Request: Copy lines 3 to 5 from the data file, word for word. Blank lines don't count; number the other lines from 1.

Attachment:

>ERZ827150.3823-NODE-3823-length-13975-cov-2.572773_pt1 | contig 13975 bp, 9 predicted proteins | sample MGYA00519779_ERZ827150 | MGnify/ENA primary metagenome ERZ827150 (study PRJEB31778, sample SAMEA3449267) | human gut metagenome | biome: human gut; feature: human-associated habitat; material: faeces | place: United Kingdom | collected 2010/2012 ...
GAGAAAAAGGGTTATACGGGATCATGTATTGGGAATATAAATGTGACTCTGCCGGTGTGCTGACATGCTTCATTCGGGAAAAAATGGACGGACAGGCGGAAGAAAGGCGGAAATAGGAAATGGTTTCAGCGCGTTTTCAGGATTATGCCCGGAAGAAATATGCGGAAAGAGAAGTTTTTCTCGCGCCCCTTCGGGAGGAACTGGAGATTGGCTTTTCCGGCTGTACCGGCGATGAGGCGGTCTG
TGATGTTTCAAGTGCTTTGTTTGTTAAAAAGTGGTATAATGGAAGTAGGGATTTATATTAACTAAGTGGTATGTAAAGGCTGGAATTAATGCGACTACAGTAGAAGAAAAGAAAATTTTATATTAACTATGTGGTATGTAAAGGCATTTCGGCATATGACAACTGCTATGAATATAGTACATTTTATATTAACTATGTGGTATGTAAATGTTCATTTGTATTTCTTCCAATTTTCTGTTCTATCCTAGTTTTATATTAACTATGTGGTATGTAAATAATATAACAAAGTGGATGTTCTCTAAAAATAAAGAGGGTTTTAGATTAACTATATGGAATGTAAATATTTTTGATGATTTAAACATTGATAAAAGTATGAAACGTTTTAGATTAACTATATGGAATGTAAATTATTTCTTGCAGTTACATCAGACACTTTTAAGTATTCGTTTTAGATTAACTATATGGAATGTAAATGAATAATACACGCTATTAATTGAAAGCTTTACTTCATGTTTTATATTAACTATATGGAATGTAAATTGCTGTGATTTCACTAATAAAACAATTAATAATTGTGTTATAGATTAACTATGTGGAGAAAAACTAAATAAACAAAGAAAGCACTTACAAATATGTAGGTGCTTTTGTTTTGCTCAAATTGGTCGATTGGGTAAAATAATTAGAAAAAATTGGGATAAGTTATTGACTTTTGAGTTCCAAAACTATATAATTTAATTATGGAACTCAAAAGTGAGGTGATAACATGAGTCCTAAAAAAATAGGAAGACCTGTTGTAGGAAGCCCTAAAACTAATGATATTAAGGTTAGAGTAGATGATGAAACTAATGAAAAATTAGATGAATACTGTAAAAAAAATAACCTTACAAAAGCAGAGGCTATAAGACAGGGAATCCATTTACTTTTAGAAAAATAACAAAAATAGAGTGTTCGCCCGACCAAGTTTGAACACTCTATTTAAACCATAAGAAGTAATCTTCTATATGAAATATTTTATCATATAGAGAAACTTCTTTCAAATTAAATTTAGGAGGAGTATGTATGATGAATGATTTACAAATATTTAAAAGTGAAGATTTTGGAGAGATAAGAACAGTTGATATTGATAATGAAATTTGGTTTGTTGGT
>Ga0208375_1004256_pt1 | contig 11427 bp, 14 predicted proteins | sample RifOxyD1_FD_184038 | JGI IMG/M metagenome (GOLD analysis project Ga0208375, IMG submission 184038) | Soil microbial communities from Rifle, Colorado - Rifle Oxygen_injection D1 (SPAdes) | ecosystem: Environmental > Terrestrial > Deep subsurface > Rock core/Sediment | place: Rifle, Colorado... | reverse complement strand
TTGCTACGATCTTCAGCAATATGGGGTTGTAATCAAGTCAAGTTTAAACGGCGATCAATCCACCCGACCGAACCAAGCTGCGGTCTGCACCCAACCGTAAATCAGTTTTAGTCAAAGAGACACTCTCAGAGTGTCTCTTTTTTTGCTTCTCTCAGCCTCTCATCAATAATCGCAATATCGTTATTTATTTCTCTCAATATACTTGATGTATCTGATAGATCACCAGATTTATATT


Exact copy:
TGATGTTTCAAGTGCTTTGTTTGTTAAAAAGTGGTATAATGGAAGTAGGGATTTATATTAACTAAGTGGTATGTAAAGGCTGGAATTAATGCGACTACAGTAGAAGAAAAGAAAATTTTATATTAACTATGTGGTATGTAAAGGCATTTCGGCATATGACAACTGCTATGAATATAGTACATTTTATATTAACTATGTGGTATGTAAATGTTCATTTGTATTTCTTCCAATTTTCTGTTCTATCCTAGTTTTATATTAACTATGTGGTATGTAAATAATATAACAAAGTGGATGTTCTCTAAAAATAAAGAGGGTTTTAGATTAACTATATGGAATGTAAATATTTTTGATGATTTAAACATTGATAAAAGTATGAAACGTTTTAGATTAACTATATGGAATGTAAATTATTTCTTGCAGTTACATCAGACACTTTTAAGTATTCGTTTTAGATTAACTATATGGAATGTAAATGAATAATACACGCTATTAATTGAAAGCTTTACTTCATGTTTTATATTAACTATATGGAATGTAAATTGCTGTGATTTCACTAATAAAACAATTAATAATTGTGTTATAGATTAACTATGTGGAGAAAAACTAAATAAACAAAGAAAGCACTTACAAATATGTAGGTGCTTTTGTTTTGCTCAAATTGGTCGATTGGGTAAAATAATTAGAAAAAATTGGGATAAGTTATTGACTTTTGAGTTCCAAAACTATATAATTTAATTATGGAACTCAAAAGTGAGGTGATAACATGAGTCCTAAAAAAATAGGAAGACCTGTTGTAGGAAGCCCTAAAACTAATGATATTAAGGTTAGAGTAGATGATGAAACTAATGAAAAATTAGATGAATACTGTAAAAAAAATAACCTTACAAAAGCAGAGGCTATAAGACAGGGAATCCATTTACTTTTAGAAAAATAACAAAAATAGAGTGTTCGCCCGACCAAGTTTGAACACTCTATTTAAACCATAAGAAGTAATCTTCTATATGAAATATTTTATCATATAGAGAAACTTCTTTCAAATTAAATTTAGGAGGAGTATGTATGATGAATGATTTACAAATATTTAAAAGTGAAGATTTTGGAGAGATAAGAACAGTTGATATTGATAATGAAATTTGGTTTGTTGGT
>Ga0208375_1004256_pt1 | contig 11427 bp, 14 predicted proteins | sample RifOxyD1_FD_184038 | JGI IMG/M metagenome (GOLD analysis project Ga0208375, IMG submission 184038) | Soil microbial communities from Rifle, Colorado - Rifle Oxygen_injection D1 (SPAdes) | ecosystem: Environmental > Terrestrial > Deep subsurface > Rock core/Sediment | place: Rifle, Colorado... | reverse complement strand
TTGCTACGATCTTCAGCAATATGGGGTTGTAATCAAGTCAAGTTTAAACGGCGATCAATCCACCCGACCGAACCAAGCTGCGGTCTGCACCCAACCGTAAATCAGTTTTAGTCAAAGAGACACTCTCAGAGTGTCTCTTTTTTTGCTTCTCTCAGCCTCTCATCAATAATCGCAATATCGTTATTTATTTCTCTCAATATACTTGATGTATCTGATAGATCACCAGATTTATATT